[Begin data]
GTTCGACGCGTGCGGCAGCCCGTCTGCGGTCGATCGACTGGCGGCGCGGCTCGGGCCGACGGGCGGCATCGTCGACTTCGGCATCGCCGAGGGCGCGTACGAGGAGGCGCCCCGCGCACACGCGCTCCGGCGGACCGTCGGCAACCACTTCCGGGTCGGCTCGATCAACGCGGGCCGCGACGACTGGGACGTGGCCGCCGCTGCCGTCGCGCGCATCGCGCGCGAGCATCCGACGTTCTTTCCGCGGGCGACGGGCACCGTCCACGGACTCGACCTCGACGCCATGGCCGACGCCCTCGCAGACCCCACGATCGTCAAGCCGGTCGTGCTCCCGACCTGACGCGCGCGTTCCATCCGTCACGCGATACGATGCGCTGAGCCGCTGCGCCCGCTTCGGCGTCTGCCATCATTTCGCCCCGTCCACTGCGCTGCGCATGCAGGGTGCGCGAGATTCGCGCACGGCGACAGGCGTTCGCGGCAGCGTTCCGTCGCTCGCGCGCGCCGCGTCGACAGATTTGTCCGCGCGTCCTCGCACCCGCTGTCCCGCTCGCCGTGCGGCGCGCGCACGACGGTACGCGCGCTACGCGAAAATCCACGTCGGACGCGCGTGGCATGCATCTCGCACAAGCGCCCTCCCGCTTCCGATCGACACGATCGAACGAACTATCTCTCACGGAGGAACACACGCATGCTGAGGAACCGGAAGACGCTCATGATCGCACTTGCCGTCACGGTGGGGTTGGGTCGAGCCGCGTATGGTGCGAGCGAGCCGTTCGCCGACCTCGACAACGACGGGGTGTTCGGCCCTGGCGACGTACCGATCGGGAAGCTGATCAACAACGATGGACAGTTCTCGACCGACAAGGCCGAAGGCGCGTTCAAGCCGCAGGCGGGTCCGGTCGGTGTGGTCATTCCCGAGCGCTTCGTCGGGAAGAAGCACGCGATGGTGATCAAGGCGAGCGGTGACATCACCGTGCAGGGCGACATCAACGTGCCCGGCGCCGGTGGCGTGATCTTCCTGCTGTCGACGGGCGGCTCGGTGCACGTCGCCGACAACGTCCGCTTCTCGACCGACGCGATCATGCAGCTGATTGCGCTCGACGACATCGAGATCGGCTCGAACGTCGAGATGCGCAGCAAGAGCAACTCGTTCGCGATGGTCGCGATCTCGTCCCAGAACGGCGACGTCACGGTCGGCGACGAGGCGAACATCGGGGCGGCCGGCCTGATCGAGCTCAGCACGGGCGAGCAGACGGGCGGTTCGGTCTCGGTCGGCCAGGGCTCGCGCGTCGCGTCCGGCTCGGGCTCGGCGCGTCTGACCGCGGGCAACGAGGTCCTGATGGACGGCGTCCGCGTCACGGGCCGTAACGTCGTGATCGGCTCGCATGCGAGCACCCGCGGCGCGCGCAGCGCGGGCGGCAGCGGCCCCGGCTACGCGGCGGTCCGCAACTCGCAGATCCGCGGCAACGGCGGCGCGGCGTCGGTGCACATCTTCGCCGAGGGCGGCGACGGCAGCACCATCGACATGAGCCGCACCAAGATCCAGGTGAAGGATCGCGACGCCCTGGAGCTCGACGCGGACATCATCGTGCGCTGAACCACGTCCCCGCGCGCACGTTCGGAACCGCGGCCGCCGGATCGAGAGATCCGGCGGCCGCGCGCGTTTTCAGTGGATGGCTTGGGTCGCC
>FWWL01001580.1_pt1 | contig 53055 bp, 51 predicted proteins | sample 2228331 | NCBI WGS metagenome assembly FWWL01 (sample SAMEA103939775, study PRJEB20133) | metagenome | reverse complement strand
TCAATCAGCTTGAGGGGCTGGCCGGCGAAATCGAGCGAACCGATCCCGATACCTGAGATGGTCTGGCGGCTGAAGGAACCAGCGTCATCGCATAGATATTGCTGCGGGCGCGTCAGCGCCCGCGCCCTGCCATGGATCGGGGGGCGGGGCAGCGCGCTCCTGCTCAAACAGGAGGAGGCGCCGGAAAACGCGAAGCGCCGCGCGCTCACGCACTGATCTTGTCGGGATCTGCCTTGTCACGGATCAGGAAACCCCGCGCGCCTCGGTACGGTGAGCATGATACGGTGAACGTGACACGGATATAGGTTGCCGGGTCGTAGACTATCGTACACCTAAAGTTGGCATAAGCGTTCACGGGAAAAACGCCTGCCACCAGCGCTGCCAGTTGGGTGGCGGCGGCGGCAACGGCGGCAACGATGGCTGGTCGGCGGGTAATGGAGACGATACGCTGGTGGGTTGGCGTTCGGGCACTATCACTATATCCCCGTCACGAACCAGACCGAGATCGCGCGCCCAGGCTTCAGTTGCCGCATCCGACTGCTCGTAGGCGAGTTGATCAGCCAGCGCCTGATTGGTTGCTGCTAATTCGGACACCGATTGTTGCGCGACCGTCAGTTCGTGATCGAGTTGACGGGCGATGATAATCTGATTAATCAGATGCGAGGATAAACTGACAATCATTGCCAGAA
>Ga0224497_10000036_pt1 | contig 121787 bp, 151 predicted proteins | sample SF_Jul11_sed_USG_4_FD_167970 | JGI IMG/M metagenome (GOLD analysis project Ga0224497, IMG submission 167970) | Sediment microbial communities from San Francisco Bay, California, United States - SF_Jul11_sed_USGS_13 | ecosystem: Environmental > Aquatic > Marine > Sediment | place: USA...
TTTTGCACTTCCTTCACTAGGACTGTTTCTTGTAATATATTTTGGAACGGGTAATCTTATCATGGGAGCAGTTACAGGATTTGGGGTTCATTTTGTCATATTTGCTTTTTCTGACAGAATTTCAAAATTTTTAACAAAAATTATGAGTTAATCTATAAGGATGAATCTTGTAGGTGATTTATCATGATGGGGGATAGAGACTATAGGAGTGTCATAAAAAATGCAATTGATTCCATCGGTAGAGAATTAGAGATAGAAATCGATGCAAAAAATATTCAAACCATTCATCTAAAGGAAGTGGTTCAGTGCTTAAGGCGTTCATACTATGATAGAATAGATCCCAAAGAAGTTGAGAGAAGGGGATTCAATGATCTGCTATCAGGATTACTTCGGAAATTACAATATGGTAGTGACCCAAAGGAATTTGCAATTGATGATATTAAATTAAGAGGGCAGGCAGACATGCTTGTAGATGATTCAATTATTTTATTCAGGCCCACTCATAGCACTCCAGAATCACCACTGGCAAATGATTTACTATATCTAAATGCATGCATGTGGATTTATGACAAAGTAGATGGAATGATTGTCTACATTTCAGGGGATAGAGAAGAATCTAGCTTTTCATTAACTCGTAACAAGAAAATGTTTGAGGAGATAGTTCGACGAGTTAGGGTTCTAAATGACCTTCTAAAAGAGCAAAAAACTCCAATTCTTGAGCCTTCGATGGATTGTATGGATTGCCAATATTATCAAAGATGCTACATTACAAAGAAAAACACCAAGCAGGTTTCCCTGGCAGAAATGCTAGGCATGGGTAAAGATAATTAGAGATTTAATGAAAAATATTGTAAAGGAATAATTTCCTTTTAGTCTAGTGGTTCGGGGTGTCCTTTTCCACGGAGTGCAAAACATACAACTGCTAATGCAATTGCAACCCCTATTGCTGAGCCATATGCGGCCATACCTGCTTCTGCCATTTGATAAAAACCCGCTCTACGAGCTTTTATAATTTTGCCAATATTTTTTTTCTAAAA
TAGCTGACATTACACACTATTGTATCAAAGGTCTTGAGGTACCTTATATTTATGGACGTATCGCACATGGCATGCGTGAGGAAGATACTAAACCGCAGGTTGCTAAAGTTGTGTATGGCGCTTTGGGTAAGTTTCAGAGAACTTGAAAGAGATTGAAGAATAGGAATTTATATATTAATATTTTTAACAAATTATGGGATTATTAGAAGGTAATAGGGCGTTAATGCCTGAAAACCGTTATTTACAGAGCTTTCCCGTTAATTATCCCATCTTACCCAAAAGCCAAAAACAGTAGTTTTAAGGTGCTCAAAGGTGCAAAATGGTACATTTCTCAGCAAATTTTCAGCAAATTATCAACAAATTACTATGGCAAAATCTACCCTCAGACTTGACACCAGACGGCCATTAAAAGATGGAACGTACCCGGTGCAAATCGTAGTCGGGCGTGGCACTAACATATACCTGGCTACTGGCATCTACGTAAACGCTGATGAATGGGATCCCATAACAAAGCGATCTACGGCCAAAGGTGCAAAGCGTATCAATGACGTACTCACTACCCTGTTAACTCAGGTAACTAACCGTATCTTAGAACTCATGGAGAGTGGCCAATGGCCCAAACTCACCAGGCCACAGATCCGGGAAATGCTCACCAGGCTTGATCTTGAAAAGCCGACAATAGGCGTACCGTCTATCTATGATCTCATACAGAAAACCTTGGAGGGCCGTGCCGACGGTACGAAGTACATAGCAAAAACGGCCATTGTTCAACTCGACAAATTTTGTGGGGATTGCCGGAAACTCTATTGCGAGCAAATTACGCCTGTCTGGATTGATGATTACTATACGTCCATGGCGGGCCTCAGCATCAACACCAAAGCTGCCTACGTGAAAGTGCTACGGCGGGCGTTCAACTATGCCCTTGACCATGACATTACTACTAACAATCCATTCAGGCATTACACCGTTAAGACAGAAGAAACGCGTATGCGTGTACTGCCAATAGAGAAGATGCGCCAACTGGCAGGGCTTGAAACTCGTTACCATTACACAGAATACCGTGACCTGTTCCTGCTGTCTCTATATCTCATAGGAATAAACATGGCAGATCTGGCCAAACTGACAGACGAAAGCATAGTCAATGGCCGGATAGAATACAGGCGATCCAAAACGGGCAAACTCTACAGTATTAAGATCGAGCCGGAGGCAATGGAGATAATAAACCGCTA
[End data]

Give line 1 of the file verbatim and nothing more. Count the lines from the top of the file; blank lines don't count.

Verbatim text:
GTTCGACGCGTGCGGCAGCCCGTCTGCGGTCGATCGACTGGCGGCGCGGCTCGGGCCGACGGGCGGCATCGTCGACTTCGGCATCGCCGAGGGCGCGTACGAGGAGGCGCCCCGCGCACACGCGCTCCGGCGGACCGTCGGCAACCACTTCCGGGTCGGCTCGATCAACGCGGGCCGCGACGACTGGGACGTGGCCGCCGCTGCCGTCGCGCGCATCGCGCGCGAGCATCCGACGTTCTTTCCGCGGGCGACGGGCACCGTCCACGGACTCGACCTCGACGCCATGGCCGACGCCCTCGCAGACCCCACGATCGTCAAGCCGGTCGTGCTCCCGACCTGACGCGCGCGTTCCATCCGTCACGCGATACGATGCGCTGAGCCGCTGCGCCCGCTTCGGCGTCTGCCATCATTTCGCCCCGTCCACTGCGCTGCGCATGCAGGGTGCGCGAGATTCGCGCACGGCGACAGGCGTTCGCGGCAGCGTTCCGTCGCTCGCGCGCGCCGCGTCGACAGATTTGTCCGCGCGTCCTCGCACCCGCTGTCCCGCTCGCCGTGCGGCGCGCGCACGACGGTACGCGCGCTACGCGAAAATCCACGTCGGACGCGCGTGGCATGCATCTCGCACAAGCGCCCTCCCGCTTCCGATCGACACGATCGAACGAACTATCTCTCACGGAGGAACACACGCATGCTGAGGAACCGGAAGACGCTCATGATCGCACTTGCCGTCACGGTGGGGTTGGGTCGAGCCGCGTATGGTGCGAGCGAGCCGTTCGCCGACCTCGACAACGACGGGGTGTTCGGCCCTGGCGACGTACCGATCGGGAAGCTGATCAACAACGATGGACAGTTCTCGACCGACAAGGCCGAAGGCGCGTTCAAGCCGCAGGCGGGTCCGGTCGGTGTGGTCATTCCCGAGCGCTTCGTCGGGAAGAAGCACGCGATGGTGATCAAGGCGAGCGGTGACATCACCGTGCAGGGCGACATCAACGTGCCCGGCGCCGGTGGCGTGATCTTCCTGCTGTCGACGGGCGGCTCGGTGCACGTCGCCGACAACGTCCGCTTCTCGACCGACGCGATCATGCAGCTGATTGCGCTCGACGACATCGAGATCGGCTCGAACGTCGAGATGCGCAGCAAGAGCAACTCGTTCGCGATGGTCGCGATCTCGTCCCAGAACGGCGACGTCACGGTCGGCGACGAGGCGAACATCGGGGCGGCCGGCCTGATCGAGCTCAGCACGGGCGAGCAGACGGGCGGTTCGGTCTCGGTCGGCCAGGGCTCGCGCGTCGCGTCCGGCTCGGGCTCGGCGCGTCTGACCGCGGGCAACGAGGTCCTGATGGACGGCGTCCGCGTCACGGGCCGTAACGTCGTGATCGGCTCGCATGCGAGCACCCGCGGCGCGCGCAGCGCGGGCGGCAGCGGCCCCGGCTACGCGGCGGTCCGCAACTCGCAGATCCGCGGCAACGGCGGCGCGGCGTCGGTGCACATCTTCGCCGAGGGCGGCGACGGCAGCACCATCGACATGAGCCGCACCAAGATCCAGGTGAAGGATCGCGACGCCCTGGAGCTCGACGCGGACATCATCGTGCGCTGAACCACGTCCCCGCGCGCACGTTCGGAACCGCGGCCGCCGGATCGAGAGATCCGGCGGCCGCGCGCGTTTTCAGTGGATGGCTTGGGTCGCC